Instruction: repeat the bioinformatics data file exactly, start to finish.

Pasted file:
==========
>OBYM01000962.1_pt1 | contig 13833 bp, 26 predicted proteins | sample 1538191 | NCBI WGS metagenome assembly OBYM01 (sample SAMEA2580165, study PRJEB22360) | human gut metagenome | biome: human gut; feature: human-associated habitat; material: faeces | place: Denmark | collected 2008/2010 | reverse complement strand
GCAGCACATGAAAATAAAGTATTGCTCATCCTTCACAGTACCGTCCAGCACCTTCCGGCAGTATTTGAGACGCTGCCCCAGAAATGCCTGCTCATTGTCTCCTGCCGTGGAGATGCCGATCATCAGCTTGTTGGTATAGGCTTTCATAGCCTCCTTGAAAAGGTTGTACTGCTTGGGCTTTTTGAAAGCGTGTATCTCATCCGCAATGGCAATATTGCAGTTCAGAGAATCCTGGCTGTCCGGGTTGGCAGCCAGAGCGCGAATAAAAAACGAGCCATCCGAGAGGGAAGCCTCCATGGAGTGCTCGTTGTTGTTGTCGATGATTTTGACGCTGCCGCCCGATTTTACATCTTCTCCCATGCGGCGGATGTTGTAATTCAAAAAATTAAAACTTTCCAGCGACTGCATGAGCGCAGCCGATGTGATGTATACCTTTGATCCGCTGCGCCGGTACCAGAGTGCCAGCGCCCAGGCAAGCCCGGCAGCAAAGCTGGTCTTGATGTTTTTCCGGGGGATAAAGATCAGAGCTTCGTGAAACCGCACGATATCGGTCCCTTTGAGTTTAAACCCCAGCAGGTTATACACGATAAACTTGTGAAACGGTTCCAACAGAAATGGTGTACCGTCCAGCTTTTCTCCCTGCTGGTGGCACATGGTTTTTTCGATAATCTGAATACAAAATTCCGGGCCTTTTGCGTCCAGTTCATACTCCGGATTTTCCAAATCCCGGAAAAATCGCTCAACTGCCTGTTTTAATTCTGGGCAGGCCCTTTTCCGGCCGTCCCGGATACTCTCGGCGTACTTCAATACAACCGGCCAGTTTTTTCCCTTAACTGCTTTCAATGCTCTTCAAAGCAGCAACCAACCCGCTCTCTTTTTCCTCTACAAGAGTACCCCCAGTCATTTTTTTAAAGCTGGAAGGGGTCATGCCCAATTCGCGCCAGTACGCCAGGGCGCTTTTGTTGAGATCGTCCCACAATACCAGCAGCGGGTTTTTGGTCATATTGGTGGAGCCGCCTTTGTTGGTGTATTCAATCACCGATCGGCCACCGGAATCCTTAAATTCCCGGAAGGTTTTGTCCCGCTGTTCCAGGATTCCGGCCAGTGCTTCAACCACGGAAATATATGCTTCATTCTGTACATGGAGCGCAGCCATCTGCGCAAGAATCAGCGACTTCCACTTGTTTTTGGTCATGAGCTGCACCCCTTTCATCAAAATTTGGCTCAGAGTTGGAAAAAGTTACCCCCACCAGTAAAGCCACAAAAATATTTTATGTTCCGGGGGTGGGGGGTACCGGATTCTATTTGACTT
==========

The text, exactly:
>OBYM01000962.1_pt1 | contig 13833 bp, 26 predicted proteins | sample 1538191 | NCBI WGS metagenome assembly OBYM01 (sample SAMEA2580165, study PRJEB22360) | human gut metagenome | biome: human gut; feature: human-associated habitat; material: faeces | place: Denmark | collected 2008/2010 | reverse complement strand
GCAGCACATGAAAATAAAGTATTGCTCATCCTTCACAGTACCGTCCAGCACCTTCCGGCAGTATTTGAGACGCTGCCCCAGAAATGCCTGCTCATTGTCTCCTGCCGTGGAGATGCCGATCATCAGCTTGTTGGTATAGGCTTTCATAGCCTCCTTGAAAAGGTTGTACTGCTTGGGCTTTTTGAAAGCGTGTATCTCATCCGCAATGGCAATATTGCAGTTCAGAGAATCCTGGCTGTCCGGGTTGGCAGCCAGAGCGCGAATAAAAAACGAGCCATCCGAGAGGGAAGCCTCCATGGAGTGCTCGTTGTTGTTGTCGATGATTTTGACGCTGCCGCCCGATTTTACATCTTCTCCCATGCGGCGGATGTTGTAATTCAAAAAATTAAAACTTTCCAGCGACTGCATGAGCGCAGCCGATGTGATGTATACCTTTGATCCGCTGCGCCGGTACCAGAGTGCCAGCGCCCAGGCAAGCCCGGCAGCAAAGCTGGTCTTGATGTTTTTCCGGGGGATAAAGATCAGAGCTTCGTGAAACCGCACGATATCGGTCCCTTTGAGTTTAAACCCCAGCAGGTTATACACGATAAACTTGTGAAACGGTTCCAACAGAAATGGTGTACCGTCCAGCTTTTCTCCCTGCTGGTGGCACATGGTTTTTTCGATAATCTGAATACAAAATTCCGGGCCTTTTGCGTCCAGTTCATACTCCGGATTTTCCAAATCCCGGAAAAATCGCTCAACTGCCTGTTTTAATTCTGGGCAGGCCCTTTTCCGGCCGTCCCGGATACTCTCGGCGTACTTCAATACAACCGGCCAGTTTTTTCCCTTAACTGCTTTCAATGCTCTTCAAAGCAGCAACCAACCCGCTCTCTTTTTCCTCTACAAGAGTACCCCCAGTCATTTTTTTAAAGCTGGAAGGGGTCATGCCCAATTCGCGCCAGTACGCCAGGGCGCTTTTGTTGAGATCGTCCCACAATACCAGCAGCGGGTTTTTGGTCATATTGGTGGAGCCGCCTTTGTTGGTGTATTCAATCACCGATCGGCCACCGGAATCCTTAAATTCCCGGAAGGTTTTGTCCCGCTGTTCCAGGATTCCGGCCAGTGCTTCAACCACGGAAATATATGCTTCATTCTGTACATGGAGCGCAGCCATCTGCGCAAGAATCAGCGACTTCCACTTGTTTTTGGTCATGAGCTGCACCCCTTTCATCAAAATTTGGCTCAGAGTTGGAAAAAGTTACCCCCACCAGTAAAGCCACAAAAATATTTTATGTTCCGGGGGTGGGGGGTACCGGATTCTATTTGACTT